Is Marijuana Safer than Alcohol?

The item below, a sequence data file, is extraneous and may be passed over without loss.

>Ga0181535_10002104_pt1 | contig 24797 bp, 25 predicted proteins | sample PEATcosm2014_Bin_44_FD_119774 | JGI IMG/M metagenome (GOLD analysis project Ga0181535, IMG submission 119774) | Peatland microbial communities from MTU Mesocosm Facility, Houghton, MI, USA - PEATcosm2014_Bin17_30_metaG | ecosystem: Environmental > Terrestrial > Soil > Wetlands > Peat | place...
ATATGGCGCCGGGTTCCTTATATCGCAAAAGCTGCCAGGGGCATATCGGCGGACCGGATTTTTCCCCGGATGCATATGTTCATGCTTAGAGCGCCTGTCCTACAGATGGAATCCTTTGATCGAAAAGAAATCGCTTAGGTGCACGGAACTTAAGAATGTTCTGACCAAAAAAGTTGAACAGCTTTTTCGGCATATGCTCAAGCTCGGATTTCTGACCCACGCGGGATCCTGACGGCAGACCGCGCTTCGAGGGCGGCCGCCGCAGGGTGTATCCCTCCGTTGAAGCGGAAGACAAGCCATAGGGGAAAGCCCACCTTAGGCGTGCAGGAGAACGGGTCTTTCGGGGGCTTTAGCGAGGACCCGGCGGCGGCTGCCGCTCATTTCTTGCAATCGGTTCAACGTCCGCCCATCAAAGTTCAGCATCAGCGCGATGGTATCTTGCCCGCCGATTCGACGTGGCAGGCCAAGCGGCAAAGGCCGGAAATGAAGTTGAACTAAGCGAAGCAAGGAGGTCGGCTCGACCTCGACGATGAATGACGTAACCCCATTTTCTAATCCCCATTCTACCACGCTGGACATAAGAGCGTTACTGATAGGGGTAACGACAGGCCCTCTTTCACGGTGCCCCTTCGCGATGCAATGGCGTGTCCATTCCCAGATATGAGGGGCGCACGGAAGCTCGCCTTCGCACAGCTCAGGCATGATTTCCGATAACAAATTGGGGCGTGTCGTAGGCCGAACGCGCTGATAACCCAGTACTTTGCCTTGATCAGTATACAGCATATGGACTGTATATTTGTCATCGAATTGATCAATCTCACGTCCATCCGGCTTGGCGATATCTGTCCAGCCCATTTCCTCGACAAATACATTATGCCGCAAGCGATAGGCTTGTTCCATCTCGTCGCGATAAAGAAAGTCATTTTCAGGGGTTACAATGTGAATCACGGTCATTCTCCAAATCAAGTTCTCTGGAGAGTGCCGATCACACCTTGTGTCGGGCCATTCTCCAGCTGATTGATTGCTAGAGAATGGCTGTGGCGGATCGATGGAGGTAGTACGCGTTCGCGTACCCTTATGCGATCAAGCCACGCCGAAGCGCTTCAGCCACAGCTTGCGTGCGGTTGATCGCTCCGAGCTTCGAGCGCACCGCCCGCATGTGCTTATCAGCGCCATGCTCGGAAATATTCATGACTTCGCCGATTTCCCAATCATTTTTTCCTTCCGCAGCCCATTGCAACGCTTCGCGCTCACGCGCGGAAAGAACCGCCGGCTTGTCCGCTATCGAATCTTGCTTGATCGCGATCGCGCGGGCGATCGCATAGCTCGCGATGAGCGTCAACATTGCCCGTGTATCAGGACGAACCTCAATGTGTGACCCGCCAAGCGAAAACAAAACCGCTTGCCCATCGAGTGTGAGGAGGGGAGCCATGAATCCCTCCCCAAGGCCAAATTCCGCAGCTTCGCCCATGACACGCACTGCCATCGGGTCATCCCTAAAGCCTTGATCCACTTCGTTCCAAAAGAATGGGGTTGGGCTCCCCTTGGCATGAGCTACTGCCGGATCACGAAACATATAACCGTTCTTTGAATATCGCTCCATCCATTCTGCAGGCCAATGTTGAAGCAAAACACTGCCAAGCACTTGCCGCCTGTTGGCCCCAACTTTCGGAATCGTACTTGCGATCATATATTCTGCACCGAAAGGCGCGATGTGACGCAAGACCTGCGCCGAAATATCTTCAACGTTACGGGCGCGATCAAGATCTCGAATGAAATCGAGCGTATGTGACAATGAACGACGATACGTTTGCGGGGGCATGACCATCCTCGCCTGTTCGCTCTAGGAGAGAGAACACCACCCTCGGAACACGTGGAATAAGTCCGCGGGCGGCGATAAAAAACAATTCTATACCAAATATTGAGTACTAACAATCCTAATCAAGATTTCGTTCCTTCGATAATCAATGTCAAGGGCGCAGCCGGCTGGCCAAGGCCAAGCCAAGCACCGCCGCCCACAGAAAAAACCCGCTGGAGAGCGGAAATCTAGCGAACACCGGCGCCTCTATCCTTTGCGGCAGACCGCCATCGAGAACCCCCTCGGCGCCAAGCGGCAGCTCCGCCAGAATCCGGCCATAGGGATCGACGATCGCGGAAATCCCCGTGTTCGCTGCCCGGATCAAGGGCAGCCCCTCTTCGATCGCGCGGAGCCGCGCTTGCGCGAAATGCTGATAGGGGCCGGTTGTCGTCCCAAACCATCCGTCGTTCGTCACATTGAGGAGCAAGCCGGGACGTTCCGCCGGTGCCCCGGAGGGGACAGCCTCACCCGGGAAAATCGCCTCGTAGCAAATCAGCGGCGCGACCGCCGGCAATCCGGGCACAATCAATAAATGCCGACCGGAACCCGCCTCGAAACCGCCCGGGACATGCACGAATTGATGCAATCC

December 4, 2012
Is Marijuana Safer than Alcohol?